public - in some left wing parts of the country as an unwarranted
The powder keg is ready to erupt into civil war in Iraq between
the militant religious factions, expanding beyond borders, with
or without American troops present.
The Arlington Honor Guards walking their posts at night cannot
hear the "Voices", but if they could they would know
that the Stones, the unseen ghosts, are not pleased with the
decisions being made up on the Hill. Honorable men and women
elected to make the right choices are often swept up in the politics
of the nation and furthering their own re-election position;
rather than taking into due consideration the life and death
of the men and women sent into war zones.
None other than General Eisenhower on March 12, 1943, wrote
his son, John, then a West Point Cadet, "Modern war is a
very complicated business and governments are forced to treat
individuals as pawns." Ike lost 2,715 men Killed In Action,
8,978 wounded and 6, 528 missing after the Kasserine Pass, North
Africa debacle. Those pawns were designated Casualties of War.
But as Irving Cobb said, "If the dead could return to life,
there would be no more wars."
The former Marine Sergeant in the 1st Marine Expeditionary
Force from Camp Pendleton was on his third tour of duty after
having been previously wounded in the Fallujah house to house
fighting early on, but the odds caught up with him while being
the first man in the door on a raid looking for insurgents. Destiny
placed him in the wrong place at the wrong time. The blast from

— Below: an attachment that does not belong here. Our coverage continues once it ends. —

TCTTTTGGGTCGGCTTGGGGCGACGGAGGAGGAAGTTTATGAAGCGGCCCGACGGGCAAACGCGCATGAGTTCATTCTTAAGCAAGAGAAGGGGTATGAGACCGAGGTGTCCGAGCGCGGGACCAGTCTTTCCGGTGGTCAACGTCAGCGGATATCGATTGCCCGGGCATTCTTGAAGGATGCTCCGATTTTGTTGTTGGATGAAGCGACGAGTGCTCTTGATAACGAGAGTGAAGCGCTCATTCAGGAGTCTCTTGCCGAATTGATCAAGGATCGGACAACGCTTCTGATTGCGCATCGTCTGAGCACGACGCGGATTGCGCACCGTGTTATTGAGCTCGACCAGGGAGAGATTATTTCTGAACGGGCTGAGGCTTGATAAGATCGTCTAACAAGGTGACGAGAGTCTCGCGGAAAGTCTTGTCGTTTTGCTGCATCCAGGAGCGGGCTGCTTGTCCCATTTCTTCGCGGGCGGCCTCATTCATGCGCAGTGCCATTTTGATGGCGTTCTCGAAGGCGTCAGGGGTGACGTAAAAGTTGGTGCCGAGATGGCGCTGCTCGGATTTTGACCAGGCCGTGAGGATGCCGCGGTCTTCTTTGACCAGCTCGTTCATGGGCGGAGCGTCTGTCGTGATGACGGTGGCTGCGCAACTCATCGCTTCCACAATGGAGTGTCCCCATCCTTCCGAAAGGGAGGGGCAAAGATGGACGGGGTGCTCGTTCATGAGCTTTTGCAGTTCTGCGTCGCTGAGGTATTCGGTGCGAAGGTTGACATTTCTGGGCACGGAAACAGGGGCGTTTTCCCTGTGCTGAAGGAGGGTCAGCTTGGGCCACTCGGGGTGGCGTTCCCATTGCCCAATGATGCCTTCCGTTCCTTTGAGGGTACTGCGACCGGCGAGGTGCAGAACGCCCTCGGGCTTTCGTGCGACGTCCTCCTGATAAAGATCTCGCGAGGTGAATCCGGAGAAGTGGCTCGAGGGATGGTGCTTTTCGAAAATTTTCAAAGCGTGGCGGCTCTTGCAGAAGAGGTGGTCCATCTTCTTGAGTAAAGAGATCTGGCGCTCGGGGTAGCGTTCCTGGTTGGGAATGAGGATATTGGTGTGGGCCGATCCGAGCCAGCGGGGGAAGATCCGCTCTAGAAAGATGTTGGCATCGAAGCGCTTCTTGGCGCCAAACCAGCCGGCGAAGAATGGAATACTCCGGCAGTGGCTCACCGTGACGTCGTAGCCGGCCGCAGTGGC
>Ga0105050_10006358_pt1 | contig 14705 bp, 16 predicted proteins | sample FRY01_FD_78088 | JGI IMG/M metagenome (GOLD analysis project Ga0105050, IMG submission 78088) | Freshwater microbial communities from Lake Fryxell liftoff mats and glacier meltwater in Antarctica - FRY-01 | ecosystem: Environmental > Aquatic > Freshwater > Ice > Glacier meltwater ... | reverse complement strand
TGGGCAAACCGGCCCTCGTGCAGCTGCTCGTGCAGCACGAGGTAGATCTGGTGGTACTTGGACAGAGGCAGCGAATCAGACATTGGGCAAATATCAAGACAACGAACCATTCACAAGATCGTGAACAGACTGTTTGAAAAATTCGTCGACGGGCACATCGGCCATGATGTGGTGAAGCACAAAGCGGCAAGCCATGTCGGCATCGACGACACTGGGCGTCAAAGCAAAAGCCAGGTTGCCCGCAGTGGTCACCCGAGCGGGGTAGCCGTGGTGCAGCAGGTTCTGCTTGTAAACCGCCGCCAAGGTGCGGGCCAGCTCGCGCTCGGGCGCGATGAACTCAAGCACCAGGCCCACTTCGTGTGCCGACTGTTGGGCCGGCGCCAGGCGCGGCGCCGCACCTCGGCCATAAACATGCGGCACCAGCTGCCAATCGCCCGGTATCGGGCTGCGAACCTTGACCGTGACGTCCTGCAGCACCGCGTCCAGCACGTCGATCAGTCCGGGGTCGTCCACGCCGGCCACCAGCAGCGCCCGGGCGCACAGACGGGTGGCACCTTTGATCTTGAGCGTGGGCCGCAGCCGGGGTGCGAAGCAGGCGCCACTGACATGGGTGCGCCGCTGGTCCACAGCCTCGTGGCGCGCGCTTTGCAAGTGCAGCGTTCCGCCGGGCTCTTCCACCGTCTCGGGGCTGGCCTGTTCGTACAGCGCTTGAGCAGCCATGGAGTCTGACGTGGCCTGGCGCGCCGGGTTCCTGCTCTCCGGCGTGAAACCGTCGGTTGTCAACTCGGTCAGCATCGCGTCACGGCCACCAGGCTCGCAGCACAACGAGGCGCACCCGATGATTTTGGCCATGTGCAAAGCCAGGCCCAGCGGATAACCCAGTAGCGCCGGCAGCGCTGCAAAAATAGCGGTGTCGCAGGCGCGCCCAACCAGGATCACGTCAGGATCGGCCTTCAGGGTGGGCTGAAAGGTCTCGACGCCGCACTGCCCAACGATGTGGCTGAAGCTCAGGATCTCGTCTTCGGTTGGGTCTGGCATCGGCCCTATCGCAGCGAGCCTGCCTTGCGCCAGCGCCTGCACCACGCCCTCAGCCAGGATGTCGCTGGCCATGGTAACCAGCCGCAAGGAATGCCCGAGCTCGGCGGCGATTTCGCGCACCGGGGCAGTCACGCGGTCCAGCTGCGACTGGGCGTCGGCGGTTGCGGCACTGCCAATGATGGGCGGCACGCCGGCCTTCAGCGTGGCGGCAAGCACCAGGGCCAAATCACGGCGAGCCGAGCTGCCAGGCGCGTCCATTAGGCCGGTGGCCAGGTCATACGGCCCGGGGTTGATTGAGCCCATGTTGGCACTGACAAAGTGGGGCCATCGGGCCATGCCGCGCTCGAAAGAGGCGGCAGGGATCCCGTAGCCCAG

a RPJ was the last flash he saw on this earth; just three months
shy of his rotation date. He had joked with his buddies that
he loved the Corps and was determined to reenlist to become a
"lifer" and do the twenty. He was among those laid
to rest today. Soon after the flag was folded and presented to
his young widow, the family had departed, the firing squad marched
off, the bugle was cased and silent, the grave workers prepared
to lower the cement box into the hallowed ground for the final
act of the ceremony. The end of his life on earth was recorded
as a numbered entry in the ledger of the Arlington Records. Another
Casualty of War.
The silent witnesses, the Stones, took note that this young
Sergeant was more than just A Casualty of War; he had now become
one of them and soon his silent "Voice" would add to
their growing numbers in a plea to the politicians on the Hill,
hoping they find a conscientious solution - for now, until the
The Arlington Cemetery is a never ending saga. The nuclear
winds of war are beginning to swirl among the sands in far off
places -- where Farsi is spoken. To be continued. Shalom.
"Fear no more the heat o' the sun, nor furious winter's
rages; Golden lads and girls all must, as chimney-sweepers, come
to dust." William Shakespeare in Cymbeline
Publication or reproduction, in part or whole,
is prohibited without written permission from the author, Don
R. Marsh. All rights remain the sole property of The Marsh Family